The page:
Fears family law reforms will ‘cause chaos’ in District Court
Plans to give the District Court jurisdiction over a wide range of family law matters worth up to €1 million are “very likely to cause chaos in the District Court”, a family lawyer has warned.
Keith Walsh, a prominent family law solicitor in Dublin, told Irish Legal News that changes to the jurisdiction of the District Court represent a “fatal flaw” at the centre of the Family Courts Bill 2022, which was published yesterday.
As it stands, the bill will increase the jurisdiction of the District Court to €1 million and allow the court to deal with judicial separation, divorce, civil partnership, cohabitant cases where the property involved is less than €1 million or more by agreement between the parties.
The jurisdiction of the District Court in the area of maintenance will be increased to €1,500 per week for a spouse and €500 per week for a child, removing the Circuit Family Court from most of these maintenance, divorce and judicial separation cases.
The High Court jurisdiction for these cases will remain €3 million, meaning that the Circuit Court will only deal with cases between €1 million and €3 million.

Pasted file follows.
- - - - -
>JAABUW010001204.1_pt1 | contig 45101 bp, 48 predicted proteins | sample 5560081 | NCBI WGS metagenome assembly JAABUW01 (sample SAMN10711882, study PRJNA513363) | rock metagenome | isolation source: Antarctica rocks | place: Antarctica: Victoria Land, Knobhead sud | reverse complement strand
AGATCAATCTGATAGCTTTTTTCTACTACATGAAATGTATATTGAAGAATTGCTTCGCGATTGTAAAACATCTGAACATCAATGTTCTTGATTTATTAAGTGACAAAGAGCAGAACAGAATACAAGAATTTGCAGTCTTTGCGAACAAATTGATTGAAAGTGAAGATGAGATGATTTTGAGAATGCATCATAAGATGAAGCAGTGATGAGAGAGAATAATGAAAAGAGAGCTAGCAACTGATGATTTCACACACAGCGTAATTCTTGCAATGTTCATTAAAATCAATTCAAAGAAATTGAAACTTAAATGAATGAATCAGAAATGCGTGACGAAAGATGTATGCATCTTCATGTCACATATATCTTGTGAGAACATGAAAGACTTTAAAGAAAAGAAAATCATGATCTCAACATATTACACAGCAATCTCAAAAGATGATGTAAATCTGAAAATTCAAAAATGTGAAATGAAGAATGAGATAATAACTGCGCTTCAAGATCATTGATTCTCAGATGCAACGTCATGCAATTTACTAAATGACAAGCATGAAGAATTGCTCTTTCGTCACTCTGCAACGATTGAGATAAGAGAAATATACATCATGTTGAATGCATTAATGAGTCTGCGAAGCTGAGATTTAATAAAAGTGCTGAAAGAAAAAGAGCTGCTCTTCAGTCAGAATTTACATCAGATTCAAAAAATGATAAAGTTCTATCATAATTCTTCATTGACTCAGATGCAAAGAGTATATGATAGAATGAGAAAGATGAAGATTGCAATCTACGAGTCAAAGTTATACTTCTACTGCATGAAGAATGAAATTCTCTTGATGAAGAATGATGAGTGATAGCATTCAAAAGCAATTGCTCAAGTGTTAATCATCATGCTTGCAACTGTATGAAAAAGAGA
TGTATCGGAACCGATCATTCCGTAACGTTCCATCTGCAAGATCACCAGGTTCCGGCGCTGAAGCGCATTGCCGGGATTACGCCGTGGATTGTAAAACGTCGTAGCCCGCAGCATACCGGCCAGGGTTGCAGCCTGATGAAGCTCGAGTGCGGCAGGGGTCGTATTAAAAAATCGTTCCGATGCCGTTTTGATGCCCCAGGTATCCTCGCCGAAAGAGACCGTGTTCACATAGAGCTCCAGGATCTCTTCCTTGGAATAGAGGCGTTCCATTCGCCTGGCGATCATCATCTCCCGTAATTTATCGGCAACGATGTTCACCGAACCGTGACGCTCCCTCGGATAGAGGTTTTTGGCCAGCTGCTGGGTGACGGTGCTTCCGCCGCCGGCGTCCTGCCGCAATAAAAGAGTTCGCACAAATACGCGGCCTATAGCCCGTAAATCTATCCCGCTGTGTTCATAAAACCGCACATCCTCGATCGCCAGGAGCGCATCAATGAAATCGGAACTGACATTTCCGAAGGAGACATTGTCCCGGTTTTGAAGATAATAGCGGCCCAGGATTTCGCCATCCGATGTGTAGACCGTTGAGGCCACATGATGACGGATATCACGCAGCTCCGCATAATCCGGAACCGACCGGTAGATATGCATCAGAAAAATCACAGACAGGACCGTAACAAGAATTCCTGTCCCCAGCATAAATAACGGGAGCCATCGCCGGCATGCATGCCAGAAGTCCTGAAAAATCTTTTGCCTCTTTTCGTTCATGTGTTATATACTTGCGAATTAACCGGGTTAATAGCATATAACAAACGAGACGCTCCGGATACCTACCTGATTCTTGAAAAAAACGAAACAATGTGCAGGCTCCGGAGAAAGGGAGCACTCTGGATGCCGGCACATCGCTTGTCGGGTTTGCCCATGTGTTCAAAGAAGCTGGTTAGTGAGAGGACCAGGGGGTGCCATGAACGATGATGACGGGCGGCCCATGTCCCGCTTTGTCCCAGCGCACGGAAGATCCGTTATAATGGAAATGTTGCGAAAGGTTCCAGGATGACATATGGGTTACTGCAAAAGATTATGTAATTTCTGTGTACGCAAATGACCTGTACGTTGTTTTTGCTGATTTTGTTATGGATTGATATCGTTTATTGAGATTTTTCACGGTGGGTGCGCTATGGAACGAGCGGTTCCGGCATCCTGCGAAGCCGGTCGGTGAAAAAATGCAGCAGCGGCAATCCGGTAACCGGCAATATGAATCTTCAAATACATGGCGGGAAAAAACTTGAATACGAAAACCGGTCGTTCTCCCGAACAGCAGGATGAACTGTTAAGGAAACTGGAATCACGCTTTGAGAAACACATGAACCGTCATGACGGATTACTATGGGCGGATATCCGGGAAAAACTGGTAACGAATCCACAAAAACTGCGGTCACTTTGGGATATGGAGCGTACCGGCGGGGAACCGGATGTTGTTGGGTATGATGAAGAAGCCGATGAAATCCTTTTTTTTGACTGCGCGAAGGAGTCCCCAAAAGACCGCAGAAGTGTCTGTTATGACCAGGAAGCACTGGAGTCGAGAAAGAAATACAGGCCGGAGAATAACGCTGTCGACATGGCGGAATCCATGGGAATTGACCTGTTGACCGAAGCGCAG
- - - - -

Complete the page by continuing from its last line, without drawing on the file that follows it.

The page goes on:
Mr Walsh said: “Anyone who has been in any District Court in the past 15 years is aware of the delays caused by the huge volume of cases this court is expected to deal with.
“It is rare for District Court judges to be able to devote any significant length of time to cases without creating a significant backlog and the District Court is a court of summary and local jurisdiction.
“This proposed change to move judicial separation, divorce and other cases down to the District Court will result not in better process, experience and outcomes for families but is very likely to cause chaos in the District Court, delay these cases as well as other family law cases which were already there and which currently are already experiencing significant delays around the country such as access, guardianship, maintenance cases.
“If this downgrading of judicial separation and divorce cases to the District Court takes place it risks undermining all the other very important reforms in the bill.
“The District Court is intended to be a court of summary and local jurisdiction. The proposed changes mean that it will not longer be local, in the sense that it will now be part of a specialised small number of family law ‘hubs’ around the country, in my estimate likely to be between eight to 12 in total, and it will no longer be summary.”
He added: “Family law has never received the resources needed to implement change properly and without resources the reforms will not take hold and will make a bad situation worse.”